“The Hungry Years tells the story of the Great Depression through the eyes of the people who lived it. Less concerned with the power brokers in Washington than with the daily struggles of ordinary people at the grassroots across America, it draws on little-known oral histories, memoirs, local press, and scholarly monographs to capture the voices of men and women in a time of extreme crisis. The result is a richly detailed narrative that traces the stages of the disaster chronologically without losing touch with the personal wounds it inflicted or the ways in which people responded.” -Publisher
The vignettes Watkins selects are gritty, visceral, and seamlessly sutured to the federal programs that rolled out in the course of the decade, making this a signal addition to the rich historiography of the Depression.” – Booklist.
Contents: Prelude: Careening Down Main Street, 1929 — Part I IN THE CRUCIBLE — 1. Boundaries of Havoc — 2. The Graveyard of Hope — 3. The Dance of Self-Reliance — 4. “The Long Slow-Match of Destiny” — 5. Making Ashes of Loyalty — Part II HOLDING UP THE WALLS — 6. The Present Instrument of Their Wishes — 7. A Scuffling Pageant of Relief — 8. The Scream of the Eagle — 9. “The President Wants You to Organize!” — 10. Freedom’s Fire — 11. The Machinery of Pride — 12. Another Form of Hunger — 13. The Lions of Labor — Part III THE POLUGHLAND CURVE — 14. Revolt in the Heartland — 15. Further Down the Country — 16. Huelga! — 17. An Evil in the Season — 18. A Perfect Laboratory — Postlude: Dismantling the Dream, 1939.
The Era in Journalism that Moved America to Reform – The Most Significant Magazine Articles of 1902-1912
Weinberg, Arthur & Lila, eds.
Putnam 1964 Dewey Dec. 973.91
“At beginning of the twentieth century America was brought to the shocking awareness that its society was not the best of all possible worlds by a startling new kind of journalism which Roosevelt named muckraking. The muckrakers sought out corruption in all its deepest hide-outs, and when they found it they proclaimed it in headlines across the country. They became famous overnight and have remained so for fifty years. Among the muckrakers are some of the most brilliant journalists of our century. Their greatest achievements arc gathered here: startling revelations on every conceivable source of corruption—from politics to white slavery, big business to patent medicine, bought votes to child labor. No subject was too delicate for these writers, no evil too gross for their attention. They were “the publicity men for reform,” the press agents for the Progressive Movement.” -Book jacket
Contents: (Some of the articles in this collection) Lincoln Steffens: “The Shame of Minneapolis-Boss Rule of a City”; Ida M. Tarbell: “The History of the Standard Oil Company: The Oil War of 1872-How the “Mother of Trusts” operated”; Ray Stannard Baker: “The Right to Work-The story of the nonstriking miner, or how union men kept scabs from working”; David Graham Phillips: “The Treason of the Senate: Aldrich, the Head of It LL-The “millionaires’ club”; Will Irwin: “The First Ward Ball-Pickpockets, bartenders, prostitutes, politicians and police captains celebrate the reign of graft”; Samuel Hopkins Adams: The Great American Fraud-Fraudulent claims and endorsements of patent medicines; William English Walling: “The Race War in the North-A challenge to the spirit of the abolitionists.”; Charles Edward Russell: “A Burglar in the Making-Convicts sold to contractors to work out their sentences”; George Kibbe Turner: “The Daughters of the Poor-Immigrant girls caught in the center of the white slave trade”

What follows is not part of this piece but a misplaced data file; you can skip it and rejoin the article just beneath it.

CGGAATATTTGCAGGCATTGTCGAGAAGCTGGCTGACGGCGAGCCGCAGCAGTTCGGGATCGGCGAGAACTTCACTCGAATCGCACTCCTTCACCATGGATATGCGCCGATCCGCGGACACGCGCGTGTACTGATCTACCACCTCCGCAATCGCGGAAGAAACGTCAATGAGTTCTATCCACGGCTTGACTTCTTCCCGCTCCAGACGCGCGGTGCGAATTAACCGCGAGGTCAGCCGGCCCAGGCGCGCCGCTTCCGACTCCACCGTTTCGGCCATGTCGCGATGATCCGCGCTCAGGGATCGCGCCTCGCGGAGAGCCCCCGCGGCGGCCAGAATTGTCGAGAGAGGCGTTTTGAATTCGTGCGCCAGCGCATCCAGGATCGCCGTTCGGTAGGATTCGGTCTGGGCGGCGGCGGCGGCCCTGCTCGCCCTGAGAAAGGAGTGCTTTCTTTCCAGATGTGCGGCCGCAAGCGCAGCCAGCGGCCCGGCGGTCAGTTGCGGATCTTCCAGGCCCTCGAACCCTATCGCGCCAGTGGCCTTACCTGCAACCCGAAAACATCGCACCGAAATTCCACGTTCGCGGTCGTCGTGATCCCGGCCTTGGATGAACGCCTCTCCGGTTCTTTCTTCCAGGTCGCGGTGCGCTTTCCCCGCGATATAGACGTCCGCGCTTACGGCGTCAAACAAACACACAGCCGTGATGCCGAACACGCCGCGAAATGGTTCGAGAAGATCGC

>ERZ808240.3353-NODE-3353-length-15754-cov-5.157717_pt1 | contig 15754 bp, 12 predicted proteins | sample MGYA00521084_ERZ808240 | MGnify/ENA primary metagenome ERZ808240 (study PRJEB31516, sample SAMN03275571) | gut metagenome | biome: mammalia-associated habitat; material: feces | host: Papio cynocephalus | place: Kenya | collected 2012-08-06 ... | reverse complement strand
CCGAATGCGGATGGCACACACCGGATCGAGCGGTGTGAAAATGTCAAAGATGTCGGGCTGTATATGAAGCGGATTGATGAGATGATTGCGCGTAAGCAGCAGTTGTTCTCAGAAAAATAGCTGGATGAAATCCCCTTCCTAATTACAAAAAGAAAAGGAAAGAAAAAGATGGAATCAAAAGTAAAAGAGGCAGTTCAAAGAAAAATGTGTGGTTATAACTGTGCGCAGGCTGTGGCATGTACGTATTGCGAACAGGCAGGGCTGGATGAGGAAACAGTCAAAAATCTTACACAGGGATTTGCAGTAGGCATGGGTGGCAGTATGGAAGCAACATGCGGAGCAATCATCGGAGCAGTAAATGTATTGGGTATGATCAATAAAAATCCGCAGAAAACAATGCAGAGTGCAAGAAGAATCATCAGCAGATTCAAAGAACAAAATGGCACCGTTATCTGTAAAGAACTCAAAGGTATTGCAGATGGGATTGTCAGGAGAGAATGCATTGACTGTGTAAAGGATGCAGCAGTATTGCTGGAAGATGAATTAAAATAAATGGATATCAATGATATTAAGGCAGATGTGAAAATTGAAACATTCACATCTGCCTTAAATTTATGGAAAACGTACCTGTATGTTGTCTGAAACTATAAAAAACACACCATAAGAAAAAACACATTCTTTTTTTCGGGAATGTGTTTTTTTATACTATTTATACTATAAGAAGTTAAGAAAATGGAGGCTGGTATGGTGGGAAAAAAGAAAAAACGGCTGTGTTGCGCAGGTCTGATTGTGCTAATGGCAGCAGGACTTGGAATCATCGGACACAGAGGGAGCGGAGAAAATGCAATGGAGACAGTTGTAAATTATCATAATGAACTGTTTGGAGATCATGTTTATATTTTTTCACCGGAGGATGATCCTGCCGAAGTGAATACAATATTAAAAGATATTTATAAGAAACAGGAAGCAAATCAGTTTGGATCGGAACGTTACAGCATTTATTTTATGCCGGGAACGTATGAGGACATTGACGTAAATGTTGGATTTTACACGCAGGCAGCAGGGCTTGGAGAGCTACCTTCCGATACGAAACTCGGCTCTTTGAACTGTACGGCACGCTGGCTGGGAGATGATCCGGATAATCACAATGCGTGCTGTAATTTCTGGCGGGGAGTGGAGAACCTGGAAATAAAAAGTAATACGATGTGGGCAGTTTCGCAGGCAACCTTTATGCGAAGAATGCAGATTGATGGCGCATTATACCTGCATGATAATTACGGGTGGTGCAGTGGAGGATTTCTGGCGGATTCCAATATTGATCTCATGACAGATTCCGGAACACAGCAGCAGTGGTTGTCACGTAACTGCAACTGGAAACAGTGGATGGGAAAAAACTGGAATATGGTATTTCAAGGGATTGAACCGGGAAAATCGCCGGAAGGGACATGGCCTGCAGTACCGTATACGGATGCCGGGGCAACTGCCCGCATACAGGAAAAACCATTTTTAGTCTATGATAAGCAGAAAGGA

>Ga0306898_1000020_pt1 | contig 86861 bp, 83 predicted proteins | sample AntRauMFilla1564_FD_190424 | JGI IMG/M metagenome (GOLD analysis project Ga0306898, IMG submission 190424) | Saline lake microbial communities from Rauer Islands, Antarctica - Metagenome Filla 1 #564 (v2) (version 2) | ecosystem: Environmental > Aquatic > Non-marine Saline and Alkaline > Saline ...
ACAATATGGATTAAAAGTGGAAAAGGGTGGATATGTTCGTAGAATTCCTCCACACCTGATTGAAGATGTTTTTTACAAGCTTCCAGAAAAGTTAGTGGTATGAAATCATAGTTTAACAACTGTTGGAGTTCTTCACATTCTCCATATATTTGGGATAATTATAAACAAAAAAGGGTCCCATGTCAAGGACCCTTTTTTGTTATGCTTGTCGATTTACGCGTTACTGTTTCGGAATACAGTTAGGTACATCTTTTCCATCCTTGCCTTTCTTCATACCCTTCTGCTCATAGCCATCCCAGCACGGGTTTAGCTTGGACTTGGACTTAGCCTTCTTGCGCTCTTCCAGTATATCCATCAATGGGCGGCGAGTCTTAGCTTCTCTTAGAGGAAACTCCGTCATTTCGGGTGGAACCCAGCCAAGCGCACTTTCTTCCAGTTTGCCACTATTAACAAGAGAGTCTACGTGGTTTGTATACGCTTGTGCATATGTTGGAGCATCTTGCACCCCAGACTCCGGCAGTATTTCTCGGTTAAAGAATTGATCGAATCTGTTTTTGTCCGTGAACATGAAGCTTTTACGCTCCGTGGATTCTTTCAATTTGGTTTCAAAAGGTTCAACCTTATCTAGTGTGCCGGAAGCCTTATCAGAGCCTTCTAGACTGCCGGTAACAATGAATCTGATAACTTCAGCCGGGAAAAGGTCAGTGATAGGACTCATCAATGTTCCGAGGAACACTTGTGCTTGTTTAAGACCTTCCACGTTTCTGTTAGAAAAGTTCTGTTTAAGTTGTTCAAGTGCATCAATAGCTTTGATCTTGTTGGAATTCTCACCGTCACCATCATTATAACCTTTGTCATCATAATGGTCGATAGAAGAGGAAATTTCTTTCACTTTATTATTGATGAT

White, Donald W.
Yale Univ. 1996 Dewey Dec. 973.9
“Drawing on the writings of leading intellectuals, speeches by politicians, popular periodicals, movies and television, opinion polls, and dozens of other sources, White explores what Americans thought about power in the twentieth century, how they evaluated America’s expanding world role and the confrontation of the Cold War, and how they perceived the erosion of this unprecedented accumulation of power in the years after the Vietnam War. With colorful anecdotal details, White presents a new perspective on foreign affairs during these years, recounting the global spread of American democratic philosophy, technology, industrial goods, literature, arts, and way of life against a backdrop of military crises and diplomatic negotiations.” – Publisher
Contents: The origins of a world role – The growth of a world role – The manifestations of a world role – The crisis of a world role – The decline of a world role
Warner 1997 Dewey Dec. 973.92
Political columnist Witcover reviews “the tumultuous year in which the nation came ‘unglued’. Nixon and Agnew vie for the villain’s role, although neither would have been significant, contends the author, had LBJ not eroded his Kennedy legacy by escalating American involvement in Vietnam … This backward look is enriched by the 20/20 hindsight of surviving participants, some still prominent in public life.” Publ Wkly.
Contents: Foreword / David Halberstam — Ring out the old, ring in the new — January: the volcano rumbles — February: ominous signs — March: eruption in New Hampshire — April: the fire, this time — May: passions rising — June: murder of hope — July: false hopes — August: chaos — September: running in place — October: too little, too late — November: “Bring us together” — December: fly me to the moon — After the dream died.
Links to over 120 magazines free online, from the early 1800s to today, at Old Magazines Online
Yerkes, Robert Means, ed.
NY: Century 1920 Dewey Dec. 973.91
Essays by numerous authors on a wide variety of topics.
Contents: (Some of the articles in this collection) Science and War – Some Scientific Aspects of the Meteorological Work of the U.S. Army – War-time Photography – Optical Glass for War Needs – The Supply of Nitrogen Products for the Manufacture of Explosives – Contributions of Geology – The War Service of the Medical Profession – Some Diseases Prevalent in the Army – How Psychology Happened into the War – The National Research Council
Young, Ernest William
Boston: Badger 1922 Dewey Dec. 973.91
“The following pages attempt to treat of Functioning – Governmental Functioning at a time of peculiar crisis in the nation’s career. They do not assume to be a history of the Great War.” – Author’s Preface
Contents: Coming storm and preparation – Food administration – Fuel administration – Labor and wages – Ship-buildng – Government railroading – Secretary Baker and Mr. Creel in war – Post-office department – Press and public opinion – Liquor and vice – Russia and Bolshevism – Disloyalty – Looking toward peace – World’s Peace Congress – Treaty of Paris – League of Nations – Administration and politics – Wilson and Wilsonism – Profiteering – Reconstruction – Insurance and compensation – Spirit of America
Century Past Library